College is a very different experience than high school. Navigating a different type of schedule, staying on top of your work and making friends when you aren’t stuck with the same people every day can be difficult, but here are some tips to help you survive your first year.
Tip #1: Get a planner and use it
Getting a planner is one of the simplest ways to stay on track with your work. Writing down your assignments can help you remember them and visualize when to work on certain things in order to effectively use your time. Physical planners are always a good option, as the act of writing things down helps in remembering, but online options like Google Calendar are also good since you can sync them to different devices and set reminders for certain events. It is important to look around at all of your options and choose one that works best for you.
It is important to remember that using a planner in college is different than using one in high school. You have a lot more free time, as classes meet less frequently, but much more independent coursework. Without the structure of high school, you need to make your schedule yourself. Using an hourly planner is especially helpful, because you can set blocks of time dedicated to different assignments and designate free time. Sticking to your schedule can be difficult, so it is important to take it in stride. Self-discipline takes practice, but you’ll get there!
Tip #2: Develop good study habits
Some people were able to get through high school without needing to study, but many students have more difficulty in college. Learning how to study effectively helps you utilize your time more efficiently. It takes practice to develop a strategy that works for you, but using active recall techniques and taking practice tests will ultimately lead to greater success.
Tip #3: Go to office hours
If you’re stuck on anything, it is important to talk to your professor or teaching assistant (TA) about it. Many students don’t utilize office hours enough during their freshman year, but they are a very valuable resource. Clarifying issues early helps your overall understanding of the course. You can also talk to your professors about anything, like study and time management techniques, which can help you later in your academic career. They’ve all been through it too, and have a lot of advice to give!
Tip #4: Plan ahead
The sooner you start thinking about the future, the better. College is expensive, so it is important to use your time wisely. Using resources like the Fleishman Center for Career and Professional Development to start exploring future career options and majors can help you create a game plan. They give advice and provide resources for looking into different careers, creating a resume and networking.
Many people change their major multiple times in college, but it doesn’t hurt to have at least a rough estimate of what classes you want to take each year. Creating a spreadsheet for each class you’re going to take can help give you direction, even if you need to adjust it later.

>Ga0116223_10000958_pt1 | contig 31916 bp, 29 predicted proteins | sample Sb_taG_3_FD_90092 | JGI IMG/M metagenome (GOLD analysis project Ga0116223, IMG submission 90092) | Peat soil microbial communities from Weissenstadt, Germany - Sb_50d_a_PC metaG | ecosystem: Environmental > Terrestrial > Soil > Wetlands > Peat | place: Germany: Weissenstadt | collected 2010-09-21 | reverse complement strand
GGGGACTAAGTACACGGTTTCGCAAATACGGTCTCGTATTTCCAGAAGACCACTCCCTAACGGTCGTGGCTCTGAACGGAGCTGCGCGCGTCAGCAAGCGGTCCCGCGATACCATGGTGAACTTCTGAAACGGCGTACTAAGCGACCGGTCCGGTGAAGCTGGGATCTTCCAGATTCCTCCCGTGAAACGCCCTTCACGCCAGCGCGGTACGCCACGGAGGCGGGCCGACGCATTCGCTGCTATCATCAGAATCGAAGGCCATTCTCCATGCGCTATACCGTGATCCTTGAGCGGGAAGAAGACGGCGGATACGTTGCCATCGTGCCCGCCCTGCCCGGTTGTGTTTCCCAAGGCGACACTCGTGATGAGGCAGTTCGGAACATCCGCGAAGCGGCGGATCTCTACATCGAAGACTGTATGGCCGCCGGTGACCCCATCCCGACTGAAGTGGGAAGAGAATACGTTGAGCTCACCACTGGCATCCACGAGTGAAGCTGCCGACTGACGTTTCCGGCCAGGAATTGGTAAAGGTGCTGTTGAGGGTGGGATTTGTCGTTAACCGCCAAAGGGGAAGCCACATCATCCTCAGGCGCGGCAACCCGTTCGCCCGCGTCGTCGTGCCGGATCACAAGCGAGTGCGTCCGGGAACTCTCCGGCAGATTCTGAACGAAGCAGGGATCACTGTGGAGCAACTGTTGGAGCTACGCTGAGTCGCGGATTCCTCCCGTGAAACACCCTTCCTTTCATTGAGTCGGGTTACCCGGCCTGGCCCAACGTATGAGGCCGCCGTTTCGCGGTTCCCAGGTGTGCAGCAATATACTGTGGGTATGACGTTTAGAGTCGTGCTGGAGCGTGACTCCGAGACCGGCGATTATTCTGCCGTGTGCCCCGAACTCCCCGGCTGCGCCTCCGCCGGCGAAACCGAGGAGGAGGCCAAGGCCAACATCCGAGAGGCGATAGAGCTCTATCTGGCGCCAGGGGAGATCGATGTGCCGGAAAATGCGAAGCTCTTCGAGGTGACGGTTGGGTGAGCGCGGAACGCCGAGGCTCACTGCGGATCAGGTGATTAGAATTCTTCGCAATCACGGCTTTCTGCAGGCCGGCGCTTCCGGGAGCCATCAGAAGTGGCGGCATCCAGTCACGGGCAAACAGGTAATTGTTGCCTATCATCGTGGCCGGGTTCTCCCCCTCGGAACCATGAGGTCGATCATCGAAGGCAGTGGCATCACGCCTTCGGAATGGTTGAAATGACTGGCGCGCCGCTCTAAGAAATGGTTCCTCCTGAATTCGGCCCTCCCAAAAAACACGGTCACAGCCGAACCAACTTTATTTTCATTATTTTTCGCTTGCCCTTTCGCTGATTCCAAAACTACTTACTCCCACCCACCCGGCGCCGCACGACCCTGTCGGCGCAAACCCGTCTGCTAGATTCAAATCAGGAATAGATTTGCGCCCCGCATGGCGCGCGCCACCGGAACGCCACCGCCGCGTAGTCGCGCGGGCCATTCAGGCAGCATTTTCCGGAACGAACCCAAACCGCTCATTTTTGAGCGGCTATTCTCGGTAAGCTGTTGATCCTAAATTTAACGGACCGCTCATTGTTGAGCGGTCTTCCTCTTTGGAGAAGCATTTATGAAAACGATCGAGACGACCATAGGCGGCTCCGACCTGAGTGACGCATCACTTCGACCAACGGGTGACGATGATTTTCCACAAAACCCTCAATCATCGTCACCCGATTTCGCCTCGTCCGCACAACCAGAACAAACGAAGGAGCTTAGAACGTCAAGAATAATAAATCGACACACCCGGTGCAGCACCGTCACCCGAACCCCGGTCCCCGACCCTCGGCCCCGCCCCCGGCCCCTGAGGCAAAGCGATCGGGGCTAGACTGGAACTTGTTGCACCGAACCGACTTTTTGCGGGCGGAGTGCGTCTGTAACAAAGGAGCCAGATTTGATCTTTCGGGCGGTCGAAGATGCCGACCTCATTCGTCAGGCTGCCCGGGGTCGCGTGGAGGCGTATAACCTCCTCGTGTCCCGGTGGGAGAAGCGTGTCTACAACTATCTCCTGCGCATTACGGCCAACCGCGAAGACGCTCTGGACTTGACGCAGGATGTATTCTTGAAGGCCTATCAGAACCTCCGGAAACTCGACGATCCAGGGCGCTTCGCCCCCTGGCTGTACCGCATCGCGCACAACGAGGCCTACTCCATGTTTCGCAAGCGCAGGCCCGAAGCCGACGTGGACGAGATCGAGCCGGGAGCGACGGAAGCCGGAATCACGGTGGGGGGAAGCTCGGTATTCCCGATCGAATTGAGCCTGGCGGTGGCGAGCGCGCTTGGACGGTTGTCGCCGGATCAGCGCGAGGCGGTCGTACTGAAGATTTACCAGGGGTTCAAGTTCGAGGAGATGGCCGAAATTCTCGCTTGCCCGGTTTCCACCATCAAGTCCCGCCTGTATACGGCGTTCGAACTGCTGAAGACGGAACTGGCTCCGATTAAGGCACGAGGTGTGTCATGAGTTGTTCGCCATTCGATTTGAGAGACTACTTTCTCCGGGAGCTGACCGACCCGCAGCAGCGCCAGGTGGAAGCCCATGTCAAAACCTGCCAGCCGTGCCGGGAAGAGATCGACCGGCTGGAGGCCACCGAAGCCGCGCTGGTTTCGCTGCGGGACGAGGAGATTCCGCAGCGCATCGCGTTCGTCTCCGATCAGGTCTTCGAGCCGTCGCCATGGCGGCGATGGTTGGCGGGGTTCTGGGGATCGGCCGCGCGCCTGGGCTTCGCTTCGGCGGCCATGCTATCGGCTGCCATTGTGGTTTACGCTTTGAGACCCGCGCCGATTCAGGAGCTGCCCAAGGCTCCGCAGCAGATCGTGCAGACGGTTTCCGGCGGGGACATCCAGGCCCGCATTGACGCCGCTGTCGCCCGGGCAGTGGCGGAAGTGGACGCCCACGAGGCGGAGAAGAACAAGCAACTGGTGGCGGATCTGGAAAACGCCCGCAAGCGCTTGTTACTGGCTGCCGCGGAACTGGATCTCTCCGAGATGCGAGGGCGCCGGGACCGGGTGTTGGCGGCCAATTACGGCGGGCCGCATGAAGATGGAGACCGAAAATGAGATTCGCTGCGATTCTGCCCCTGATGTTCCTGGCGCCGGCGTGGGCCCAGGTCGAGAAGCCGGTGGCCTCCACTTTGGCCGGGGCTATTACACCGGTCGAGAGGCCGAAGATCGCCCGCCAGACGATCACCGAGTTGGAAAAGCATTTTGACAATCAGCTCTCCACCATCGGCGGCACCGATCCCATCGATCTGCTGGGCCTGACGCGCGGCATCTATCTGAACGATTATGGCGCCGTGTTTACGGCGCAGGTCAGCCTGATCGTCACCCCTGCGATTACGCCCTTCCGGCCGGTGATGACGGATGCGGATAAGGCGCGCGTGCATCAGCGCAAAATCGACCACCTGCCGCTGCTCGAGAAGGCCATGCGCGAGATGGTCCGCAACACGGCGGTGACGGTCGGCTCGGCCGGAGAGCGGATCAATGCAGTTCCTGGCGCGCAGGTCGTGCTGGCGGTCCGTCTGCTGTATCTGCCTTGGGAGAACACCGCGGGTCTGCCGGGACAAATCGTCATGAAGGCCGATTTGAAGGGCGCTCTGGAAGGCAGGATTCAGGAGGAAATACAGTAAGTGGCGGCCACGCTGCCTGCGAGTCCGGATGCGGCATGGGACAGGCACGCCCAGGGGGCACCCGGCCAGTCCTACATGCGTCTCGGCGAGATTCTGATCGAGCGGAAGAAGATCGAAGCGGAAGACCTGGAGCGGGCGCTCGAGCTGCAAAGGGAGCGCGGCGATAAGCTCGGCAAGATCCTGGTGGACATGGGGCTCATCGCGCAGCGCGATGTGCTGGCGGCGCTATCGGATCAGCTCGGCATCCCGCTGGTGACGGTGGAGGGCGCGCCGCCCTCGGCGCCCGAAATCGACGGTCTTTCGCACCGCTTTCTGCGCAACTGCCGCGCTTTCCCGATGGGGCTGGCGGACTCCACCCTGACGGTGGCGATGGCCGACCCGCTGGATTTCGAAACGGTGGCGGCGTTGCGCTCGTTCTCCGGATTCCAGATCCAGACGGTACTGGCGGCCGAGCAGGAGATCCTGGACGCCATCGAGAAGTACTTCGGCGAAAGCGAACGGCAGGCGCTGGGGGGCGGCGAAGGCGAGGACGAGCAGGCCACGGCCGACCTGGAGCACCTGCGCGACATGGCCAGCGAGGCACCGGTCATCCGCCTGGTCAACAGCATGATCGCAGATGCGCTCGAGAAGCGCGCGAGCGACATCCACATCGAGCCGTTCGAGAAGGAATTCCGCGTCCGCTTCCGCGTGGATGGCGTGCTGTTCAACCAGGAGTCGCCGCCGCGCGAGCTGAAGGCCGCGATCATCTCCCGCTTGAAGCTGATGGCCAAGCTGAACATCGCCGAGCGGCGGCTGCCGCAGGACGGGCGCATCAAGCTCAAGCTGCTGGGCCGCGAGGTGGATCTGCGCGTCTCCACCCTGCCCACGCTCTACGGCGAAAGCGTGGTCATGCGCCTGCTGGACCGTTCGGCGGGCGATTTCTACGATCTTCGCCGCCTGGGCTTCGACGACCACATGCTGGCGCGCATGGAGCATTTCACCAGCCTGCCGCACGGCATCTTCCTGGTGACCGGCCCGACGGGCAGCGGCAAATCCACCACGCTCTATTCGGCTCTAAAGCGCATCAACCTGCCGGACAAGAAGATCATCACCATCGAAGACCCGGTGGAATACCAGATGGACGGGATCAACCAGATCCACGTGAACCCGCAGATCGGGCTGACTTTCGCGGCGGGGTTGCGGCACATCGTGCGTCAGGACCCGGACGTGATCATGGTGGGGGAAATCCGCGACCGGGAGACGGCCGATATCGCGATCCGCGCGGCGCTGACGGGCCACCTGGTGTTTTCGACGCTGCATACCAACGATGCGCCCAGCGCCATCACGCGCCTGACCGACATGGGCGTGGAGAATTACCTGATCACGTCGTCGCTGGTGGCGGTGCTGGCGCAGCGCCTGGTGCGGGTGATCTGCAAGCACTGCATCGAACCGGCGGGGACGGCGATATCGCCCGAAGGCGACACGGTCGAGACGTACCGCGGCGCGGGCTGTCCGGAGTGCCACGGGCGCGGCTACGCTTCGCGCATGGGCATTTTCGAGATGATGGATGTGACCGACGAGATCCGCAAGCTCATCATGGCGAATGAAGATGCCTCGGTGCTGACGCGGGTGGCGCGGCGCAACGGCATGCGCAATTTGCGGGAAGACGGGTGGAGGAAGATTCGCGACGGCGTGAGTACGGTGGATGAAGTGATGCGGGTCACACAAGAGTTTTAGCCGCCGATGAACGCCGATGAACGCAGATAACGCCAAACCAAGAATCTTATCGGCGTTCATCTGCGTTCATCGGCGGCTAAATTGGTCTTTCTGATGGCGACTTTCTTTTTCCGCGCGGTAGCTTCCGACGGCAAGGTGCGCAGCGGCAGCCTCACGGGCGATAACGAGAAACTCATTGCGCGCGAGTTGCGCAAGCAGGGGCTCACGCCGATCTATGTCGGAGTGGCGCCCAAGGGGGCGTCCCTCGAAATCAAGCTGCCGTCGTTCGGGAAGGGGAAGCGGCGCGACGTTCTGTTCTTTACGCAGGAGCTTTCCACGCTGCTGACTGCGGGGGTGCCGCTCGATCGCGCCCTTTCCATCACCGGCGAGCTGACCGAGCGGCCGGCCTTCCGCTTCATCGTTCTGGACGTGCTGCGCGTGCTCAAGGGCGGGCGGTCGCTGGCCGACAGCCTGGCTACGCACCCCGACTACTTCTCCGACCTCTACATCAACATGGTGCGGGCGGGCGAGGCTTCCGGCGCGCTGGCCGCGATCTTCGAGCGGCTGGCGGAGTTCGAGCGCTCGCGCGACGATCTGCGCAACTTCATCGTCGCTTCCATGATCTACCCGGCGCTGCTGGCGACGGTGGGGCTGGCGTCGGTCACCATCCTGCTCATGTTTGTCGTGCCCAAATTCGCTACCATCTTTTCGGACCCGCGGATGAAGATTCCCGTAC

Tip #5: Read your syllabus before classes start
Syllabi usually come out before classes start. Reading them can give you an idea of what the class is going to be like. By looking it over, you can determine if the class would be a good fit for you. You pay to go to college and, for the most part, get to choose what classes you want to take. While you can’t get around some major requirements, gen ed classes are almost entirely up to you. If you realize a class may not be as interesting as you thought it would be, you can drop it for another before it even starts, avoiding the awkward catch-up phase if you were to wait until it actually started.
Looking at the syllabus for required reading materials early also helps, as you can acquire the materials early rather than scrambling to get your hands on them once classes start. Other options, like ordering used books online, often take more time to get to you. Reviewing what you need early gives you time to explore your options. Sometimes books aren’t available online or through the library, so extra time to explore ways to get physical copies is always helpful.
Tip #6: Use the add/drop deadline
Add/drop usually starts before classes start and ends at least a week into the semester. Sometimes, you expect a class to be perfect for you until you walk in and realize that it isn’t a good fit. Utilizing the resources available to you and dropping the class for another will ultimately end in a better experience, even if you have a little catching up to do at the beginning.
Tip #7: Have fun
College is important and academics should still be a priority, but getting the most out of the experience also includes having fun. Practicing good time management allows you to participate in various activities on and off campus. Life is all about balance — taking the time to enjoy yourself is important for your mental health. This is also the main way you will make and maintain friendships. When you don’t see someone every day, you need to make time to see them, and this involves doing nonacademic activities.
Getting the hang of college is a process, but using your time wisely will ultimately serve you in getting the most out of your education, while also creating lasting memories and friendships.